Date of Award

5-1-2016

Degree Name

Doctor of Philosophy

Department

Engineering Science

First Advisor

Chugh, Yoginder Paul

Abstract

TITLE: AN IMPROVED ROCK MASS BEHAVIOR NUMERICAL MODEL AND ITS APPLICATIONS TO LONGWALL COAL MINING The rock mass constitutive models should include elastic moduli, strength and stiffness of intact rock as well as those of joints and geometric properties of joints. The post-failure behavior of intact rock and joints must also be specified. A direct application of the above comments is in longwall coal mining where the coal as well as the immediate roof and floor strata may undergo controlled brittle failure and associated weakening in tension and shear based on post- failure characteristics of the rock mass. In addition to controlled failure and weakening of the rock mass ahead and over the longwall face, large scale caving and compaction of caved materials occur behind the longwall face. Itasca’s Cave-Hoek three dimensional constitutive model has the ability to model longwall mining process that involve the above mentioned mechanism of rock mass failure and compaction. However, its testing to date is limited. The overall goals of research are two-fold: 1) Develop numerical modeling approaches that consider the caving behavior of jointed rock masses in design and analysis, and 2) Apply these techniques in designing stable chain-pillars and set-up rooms for longwall coal mining. Specific objectives are to: 1) Develop an improved constitutive model for prediction of post-peak behavior of rock masses typical of longwall mining in Illinois, 2) Implement the improved model for predicting gob material behavior using FLAC3D numerical code (most commercial codes do not have a built in model for gob material) and its effects on load transfer into gate entries, 3) Identify mechanisms of instability in setup rooms, 4) Develop alternate 3- and 4-entry set-up room geometries using 3-D numerical analyses, 5) Implement and field demonstrate developed geometries, and 6) Monitor performance of implemented geometries through field monitoring. An alternative method to estimate the residual strength of a rock mass is developed. A yielded rock mass and a rock fill have several common characteristics including dilation behavior under low confinement and extensive crushing of contact points under high stress, which decrease dilation. The residual strength takes on an initial value in the immediate post-peak (corresponding to near-zero porosity) condition, then degrades to an ultimate residual strength that is lower as a result of bulking, a corresponding increase in porosity, and a drop in interlock under continued shear. The following comments summarize the key findings of this research: • The model for predicting rock fill material shear strength was used as a residual strength criterion. A relationship for estimating Hoek-Brown residual parameters as a function of equivalent roughness of rock fill particles and basic friction angle was used. • Macro-level measurements around setup rooms and gate entry development areas indicated that most of the observed ground control problems may be related to subsidence movements over the setup rooms area. • Mechanisms that may be responsible for poor ground conditions in setup rooms and adjoining gate entries were identified. Collected field data and numerical analyses results tend to support the identified mechanisms. • The integrated field monitoring and numerical modeling study here assisted the cooperating coal company to plan for additional supports in development entries impacted by the fault zone and in taking appropriate safety measures while the longwall face advanced toward the fault and crossed it.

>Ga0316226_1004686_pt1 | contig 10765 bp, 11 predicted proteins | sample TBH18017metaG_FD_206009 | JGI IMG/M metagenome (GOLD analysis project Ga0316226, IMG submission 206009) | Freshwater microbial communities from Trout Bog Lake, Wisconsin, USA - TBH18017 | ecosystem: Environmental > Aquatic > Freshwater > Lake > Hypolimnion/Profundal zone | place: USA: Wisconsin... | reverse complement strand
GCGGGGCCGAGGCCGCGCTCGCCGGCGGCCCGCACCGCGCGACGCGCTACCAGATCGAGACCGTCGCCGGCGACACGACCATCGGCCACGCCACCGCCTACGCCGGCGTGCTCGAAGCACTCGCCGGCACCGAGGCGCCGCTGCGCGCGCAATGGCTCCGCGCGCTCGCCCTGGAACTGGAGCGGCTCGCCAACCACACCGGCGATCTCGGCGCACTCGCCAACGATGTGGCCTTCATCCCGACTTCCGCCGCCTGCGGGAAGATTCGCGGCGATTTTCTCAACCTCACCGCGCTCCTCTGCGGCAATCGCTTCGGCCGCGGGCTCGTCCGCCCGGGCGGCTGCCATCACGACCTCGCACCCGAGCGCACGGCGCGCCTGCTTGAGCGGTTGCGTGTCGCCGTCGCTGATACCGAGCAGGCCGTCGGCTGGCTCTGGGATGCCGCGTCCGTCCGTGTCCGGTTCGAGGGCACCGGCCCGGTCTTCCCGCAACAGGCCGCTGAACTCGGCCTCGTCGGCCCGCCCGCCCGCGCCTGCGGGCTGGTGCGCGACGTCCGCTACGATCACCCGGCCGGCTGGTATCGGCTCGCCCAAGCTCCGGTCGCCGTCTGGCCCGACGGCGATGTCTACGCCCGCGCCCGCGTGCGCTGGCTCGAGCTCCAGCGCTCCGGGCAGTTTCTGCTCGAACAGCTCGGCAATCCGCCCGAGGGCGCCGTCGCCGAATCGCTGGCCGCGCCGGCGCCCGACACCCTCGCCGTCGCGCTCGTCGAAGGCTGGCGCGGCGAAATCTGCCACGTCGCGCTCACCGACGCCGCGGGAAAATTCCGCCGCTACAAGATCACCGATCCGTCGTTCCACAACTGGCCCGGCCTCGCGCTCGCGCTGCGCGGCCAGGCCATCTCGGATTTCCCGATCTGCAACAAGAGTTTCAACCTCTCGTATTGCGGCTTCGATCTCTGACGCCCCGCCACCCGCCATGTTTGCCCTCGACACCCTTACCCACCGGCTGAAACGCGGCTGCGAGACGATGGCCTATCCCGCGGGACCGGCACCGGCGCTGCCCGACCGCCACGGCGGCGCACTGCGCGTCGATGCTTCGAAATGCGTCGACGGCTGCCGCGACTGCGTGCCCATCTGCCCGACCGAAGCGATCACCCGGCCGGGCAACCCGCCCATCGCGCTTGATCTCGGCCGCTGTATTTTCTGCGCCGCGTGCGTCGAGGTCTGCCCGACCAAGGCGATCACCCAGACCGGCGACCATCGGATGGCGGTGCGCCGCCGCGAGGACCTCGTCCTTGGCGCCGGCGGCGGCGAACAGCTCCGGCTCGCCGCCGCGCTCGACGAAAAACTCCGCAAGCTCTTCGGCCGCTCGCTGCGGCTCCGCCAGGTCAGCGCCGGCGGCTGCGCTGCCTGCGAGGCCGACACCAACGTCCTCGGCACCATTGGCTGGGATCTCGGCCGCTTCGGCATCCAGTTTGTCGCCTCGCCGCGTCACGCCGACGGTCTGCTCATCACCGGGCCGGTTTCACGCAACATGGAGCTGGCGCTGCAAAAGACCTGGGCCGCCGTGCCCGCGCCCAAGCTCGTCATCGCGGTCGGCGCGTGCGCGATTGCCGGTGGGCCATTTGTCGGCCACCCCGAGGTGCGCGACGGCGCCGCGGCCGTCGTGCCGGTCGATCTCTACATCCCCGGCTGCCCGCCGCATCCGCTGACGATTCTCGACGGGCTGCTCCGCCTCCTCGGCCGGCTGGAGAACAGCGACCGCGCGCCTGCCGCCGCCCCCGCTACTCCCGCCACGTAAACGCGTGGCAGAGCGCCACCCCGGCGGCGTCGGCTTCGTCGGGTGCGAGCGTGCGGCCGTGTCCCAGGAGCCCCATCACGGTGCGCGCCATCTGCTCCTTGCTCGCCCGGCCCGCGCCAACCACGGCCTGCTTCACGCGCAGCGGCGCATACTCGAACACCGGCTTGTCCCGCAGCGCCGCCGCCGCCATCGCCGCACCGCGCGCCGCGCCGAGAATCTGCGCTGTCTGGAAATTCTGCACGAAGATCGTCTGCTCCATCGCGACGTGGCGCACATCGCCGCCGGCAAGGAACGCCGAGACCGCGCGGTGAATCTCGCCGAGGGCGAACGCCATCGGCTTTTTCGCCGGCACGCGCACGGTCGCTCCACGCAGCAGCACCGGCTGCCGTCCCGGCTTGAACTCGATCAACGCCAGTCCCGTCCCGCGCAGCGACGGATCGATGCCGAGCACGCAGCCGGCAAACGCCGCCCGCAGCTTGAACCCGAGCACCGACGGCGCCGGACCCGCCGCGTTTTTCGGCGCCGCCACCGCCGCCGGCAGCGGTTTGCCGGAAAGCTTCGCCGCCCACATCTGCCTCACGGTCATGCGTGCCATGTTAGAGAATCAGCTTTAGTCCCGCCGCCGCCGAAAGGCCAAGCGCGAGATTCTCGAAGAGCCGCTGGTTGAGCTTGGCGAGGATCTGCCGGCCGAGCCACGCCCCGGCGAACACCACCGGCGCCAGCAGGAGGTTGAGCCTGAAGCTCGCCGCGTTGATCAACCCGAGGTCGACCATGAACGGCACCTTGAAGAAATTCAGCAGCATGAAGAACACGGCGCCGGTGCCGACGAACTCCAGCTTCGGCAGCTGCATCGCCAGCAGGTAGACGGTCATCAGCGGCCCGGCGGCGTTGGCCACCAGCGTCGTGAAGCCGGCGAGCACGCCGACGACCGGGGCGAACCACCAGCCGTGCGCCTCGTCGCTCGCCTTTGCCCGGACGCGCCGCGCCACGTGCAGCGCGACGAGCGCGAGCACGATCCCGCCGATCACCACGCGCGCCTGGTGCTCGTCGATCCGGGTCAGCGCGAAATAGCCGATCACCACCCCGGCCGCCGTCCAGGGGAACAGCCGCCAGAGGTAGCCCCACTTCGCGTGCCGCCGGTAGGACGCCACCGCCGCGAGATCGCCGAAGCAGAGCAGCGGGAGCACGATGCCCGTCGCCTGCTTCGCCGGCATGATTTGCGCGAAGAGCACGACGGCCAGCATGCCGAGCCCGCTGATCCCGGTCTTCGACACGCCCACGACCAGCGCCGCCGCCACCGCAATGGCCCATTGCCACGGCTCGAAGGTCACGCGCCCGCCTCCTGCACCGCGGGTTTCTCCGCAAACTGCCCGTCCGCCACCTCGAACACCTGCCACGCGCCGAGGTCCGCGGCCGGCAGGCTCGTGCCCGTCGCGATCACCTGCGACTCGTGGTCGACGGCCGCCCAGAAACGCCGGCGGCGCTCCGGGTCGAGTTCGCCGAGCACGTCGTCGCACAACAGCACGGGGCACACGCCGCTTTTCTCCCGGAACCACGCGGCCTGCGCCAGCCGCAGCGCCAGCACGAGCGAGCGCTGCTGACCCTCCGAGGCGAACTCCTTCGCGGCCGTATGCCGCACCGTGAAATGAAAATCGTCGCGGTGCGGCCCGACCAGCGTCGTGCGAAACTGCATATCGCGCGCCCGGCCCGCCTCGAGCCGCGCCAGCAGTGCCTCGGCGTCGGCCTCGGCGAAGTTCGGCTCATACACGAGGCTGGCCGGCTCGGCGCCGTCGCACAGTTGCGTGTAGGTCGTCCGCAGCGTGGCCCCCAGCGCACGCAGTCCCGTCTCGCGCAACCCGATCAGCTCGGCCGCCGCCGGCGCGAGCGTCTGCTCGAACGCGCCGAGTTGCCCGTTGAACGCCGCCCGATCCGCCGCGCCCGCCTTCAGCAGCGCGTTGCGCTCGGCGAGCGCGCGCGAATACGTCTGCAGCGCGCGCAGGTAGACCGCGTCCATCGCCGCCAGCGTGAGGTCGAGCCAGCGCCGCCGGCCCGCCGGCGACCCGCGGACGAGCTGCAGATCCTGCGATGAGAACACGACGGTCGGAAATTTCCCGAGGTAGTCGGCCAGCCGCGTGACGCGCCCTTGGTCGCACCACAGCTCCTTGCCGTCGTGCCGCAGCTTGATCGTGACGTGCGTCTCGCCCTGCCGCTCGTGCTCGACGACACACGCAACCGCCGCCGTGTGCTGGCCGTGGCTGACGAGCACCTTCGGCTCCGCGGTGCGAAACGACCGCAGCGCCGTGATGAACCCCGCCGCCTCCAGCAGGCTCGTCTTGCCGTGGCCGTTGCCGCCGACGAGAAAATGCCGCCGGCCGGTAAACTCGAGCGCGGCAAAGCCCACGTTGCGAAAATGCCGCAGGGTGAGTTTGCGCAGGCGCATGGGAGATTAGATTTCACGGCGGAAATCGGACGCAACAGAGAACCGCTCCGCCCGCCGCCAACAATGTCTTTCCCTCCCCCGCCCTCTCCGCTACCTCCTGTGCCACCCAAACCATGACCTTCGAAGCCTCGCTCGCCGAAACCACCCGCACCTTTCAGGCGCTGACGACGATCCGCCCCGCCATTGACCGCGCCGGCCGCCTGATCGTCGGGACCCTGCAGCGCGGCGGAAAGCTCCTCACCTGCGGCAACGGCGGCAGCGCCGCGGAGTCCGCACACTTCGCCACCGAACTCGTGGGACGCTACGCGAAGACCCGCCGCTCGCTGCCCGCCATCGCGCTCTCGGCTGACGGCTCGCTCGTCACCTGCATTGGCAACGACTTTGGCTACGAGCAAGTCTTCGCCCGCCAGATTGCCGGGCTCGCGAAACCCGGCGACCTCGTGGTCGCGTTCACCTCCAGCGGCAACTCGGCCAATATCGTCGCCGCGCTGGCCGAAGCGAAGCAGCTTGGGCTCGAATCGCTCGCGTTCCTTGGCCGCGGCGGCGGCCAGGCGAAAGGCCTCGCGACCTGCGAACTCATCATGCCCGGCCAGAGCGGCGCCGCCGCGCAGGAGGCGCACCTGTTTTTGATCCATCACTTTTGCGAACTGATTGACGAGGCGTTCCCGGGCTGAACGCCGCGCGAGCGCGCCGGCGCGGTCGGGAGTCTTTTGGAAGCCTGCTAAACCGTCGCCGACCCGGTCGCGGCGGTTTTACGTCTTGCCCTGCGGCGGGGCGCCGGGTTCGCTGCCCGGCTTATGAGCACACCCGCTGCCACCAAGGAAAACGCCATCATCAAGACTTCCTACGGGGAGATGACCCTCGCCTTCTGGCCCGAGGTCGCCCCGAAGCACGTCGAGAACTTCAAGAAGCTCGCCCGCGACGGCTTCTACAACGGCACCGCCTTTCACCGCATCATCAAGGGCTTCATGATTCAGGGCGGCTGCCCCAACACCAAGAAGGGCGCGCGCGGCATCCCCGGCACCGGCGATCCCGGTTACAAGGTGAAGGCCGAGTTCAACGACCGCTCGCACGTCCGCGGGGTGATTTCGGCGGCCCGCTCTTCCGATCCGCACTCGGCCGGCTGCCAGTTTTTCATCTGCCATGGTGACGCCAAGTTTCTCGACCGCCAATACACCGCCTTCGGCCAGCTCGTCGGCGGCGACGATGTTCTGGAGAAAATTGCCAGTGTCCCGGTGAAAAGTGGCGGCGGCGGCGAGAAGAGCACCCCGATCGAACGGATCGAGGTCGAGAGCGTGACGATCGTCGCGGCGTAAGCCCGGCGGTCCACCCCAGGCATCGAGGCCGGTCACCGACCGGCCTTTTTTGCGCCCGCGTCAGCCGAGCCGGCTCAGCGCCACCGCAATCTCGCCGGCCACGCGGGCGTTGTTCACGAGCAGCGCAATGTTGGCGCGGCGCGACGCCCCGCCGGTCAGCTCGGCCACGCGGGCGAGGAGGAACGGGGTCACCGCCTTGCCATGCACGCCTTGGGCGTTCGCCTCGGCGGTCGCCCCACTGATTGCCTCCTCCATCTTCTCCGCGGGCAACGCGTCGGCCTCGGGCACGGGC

Share

COinS
 

Access

This dissertation is only available for download to the SIUC community. Others should contact the
interlibrary loan department of your local library or contact ProQuest's Dissertation Express service.